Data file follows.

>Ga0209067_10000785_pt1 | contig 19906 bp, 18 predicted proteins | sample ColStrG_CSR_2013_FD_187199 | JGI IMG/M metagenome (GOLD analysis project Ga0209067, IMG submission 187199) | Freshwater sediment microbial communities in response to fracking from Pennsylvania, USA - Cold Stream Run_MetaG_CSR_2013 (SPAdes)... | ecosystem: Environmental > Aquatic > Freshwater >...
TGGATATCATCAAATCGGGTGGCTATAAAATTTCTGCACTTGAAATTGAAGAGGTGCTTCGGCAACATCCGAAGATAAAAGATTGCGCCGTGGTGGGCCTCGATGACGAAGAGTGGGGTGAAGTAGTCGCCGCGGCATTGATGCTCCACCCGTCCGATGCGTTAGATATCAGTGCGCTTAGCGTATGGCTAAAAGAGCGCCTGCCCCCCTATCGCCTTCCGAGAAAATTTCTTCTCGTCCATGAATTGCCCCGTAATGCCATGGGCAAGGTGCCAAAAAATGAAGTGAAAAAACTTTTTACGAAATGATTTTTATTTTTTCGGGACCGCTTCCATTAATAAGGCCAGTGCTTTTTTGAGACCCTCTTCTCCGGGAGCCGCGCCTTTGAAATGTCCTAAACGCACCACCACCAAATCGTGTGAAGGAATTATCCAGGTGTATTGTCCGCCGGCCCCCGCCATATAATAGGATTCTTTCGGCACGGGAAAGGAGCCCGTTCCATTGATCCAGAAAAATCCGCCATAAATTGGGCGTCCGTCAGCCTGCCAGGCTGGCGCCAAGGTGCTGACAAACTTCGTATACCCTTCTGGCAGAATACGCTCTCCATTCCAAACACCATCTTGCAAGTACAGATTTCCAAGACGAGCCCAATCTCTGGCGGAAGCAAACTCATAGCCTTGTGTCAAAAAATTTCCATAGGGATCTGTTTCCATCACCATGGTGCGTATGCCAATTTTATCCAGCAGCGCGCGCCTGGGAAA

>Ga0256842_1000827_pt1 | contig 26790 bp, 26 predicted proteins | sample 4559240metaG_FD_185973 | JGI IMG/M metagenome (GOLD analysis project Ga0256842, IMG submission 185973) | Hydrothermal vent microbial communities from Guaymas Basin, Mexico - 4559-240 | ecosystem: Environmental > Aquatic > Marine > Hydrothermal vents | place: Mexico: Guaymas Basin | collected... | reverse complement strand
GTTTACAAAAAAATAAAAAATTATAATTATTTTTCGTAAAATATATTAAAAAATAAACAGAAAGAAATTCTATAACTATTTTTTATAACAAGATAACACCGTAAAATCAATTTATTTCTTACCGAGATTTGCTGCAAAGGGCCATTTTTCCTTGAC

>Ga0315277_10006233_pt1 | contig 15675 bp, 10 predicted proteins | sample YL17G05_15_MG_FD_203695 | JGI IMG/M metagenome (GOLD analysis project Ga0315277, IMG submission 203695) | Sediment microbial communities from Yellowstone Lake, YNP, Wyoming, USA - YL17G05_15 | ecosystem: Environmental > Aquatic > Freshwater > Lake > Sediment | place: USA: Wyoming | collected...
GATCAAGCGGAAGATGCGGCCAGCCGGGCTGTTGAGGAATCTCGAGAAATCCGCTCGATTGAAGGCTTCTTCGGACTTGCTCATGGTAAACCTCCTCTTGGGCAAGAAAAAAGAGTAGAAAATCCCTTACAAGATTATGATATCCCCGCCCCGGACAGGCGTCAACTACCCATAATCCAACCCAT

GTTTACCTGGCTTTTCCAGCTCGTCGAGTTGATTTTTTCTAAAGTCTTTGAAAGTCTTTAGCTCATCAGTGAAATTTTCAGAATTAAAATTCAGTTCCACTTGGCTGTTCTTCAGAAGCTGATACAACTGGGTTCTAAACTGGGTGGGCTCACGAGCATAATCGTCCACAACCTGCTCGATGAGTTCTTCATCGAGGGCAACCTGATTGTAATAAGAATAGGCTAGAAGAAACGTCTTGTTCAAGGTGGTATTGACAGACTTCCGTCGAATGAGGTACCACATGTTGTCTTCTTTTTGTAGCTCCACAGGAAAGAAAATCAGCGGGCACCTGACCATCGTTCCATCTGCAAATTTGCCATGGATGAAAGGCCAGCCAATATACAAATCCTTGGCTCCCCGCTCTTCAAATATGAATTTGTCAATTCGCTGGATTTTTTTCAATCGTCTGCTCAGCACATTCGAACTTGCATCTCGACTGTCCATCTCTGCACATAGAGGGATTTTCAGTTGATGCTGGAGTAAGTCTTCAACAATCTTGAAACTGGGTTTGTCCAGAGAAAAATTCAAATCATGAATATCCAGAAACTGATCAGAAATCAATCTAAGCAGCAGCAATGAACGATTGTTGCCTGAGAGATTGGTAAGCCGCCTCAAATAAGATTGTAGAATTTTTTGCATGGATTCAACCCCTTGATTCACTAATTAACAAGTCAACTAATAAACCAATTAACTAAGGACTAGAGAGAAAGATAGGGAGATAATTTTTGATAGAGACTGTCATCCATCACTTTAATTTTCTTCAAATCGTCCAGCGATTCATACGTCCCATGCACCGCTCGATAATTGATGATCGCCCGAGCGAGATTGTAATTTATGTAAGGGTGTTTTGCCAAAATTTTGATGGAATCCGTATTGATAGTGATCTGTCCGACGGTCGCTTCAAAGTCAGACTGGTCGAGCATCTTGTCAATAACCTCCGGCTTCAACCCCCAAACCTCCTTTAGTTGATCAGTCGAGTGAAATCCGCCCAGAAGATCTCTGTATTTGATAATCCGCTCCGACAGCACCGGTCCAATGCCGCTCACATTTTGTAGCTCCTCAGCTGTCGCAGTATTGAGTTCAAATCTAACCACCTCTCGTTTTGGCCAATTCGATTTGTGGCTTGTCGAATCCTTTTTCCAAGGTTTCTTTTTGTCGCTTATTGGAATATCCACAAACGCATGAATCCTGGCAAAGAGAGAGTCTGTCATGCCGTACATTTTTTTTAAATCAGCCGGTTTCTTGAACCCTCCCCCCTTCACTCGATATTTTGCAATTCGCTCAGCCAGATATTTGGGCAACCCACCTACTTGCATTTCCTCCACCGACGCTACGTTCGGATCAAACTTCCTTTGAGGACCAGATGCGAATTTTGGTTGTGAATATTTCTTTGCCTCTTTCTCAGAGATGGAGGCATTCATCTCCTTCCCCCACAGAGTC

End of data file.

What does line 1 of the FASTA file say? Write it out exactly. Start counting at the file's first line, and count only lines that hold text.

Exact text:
>Ga0209067_10000785_pt1 | contig 19906 bp, 18 predicted proteins | sample ColStrG_CSR_2013_FD_187199 | JGI IMG/M metagenome (GOLD analysis project Ga0209067, IMG submission 187199) | Freshwater sediment microbial communities in response to fracking from Pennsylvania, USA - Cold Stream Run_MetaG_CSR_2013 (SPAdes)... | ecosystem: Environmental > Aquatic > Freshwater >...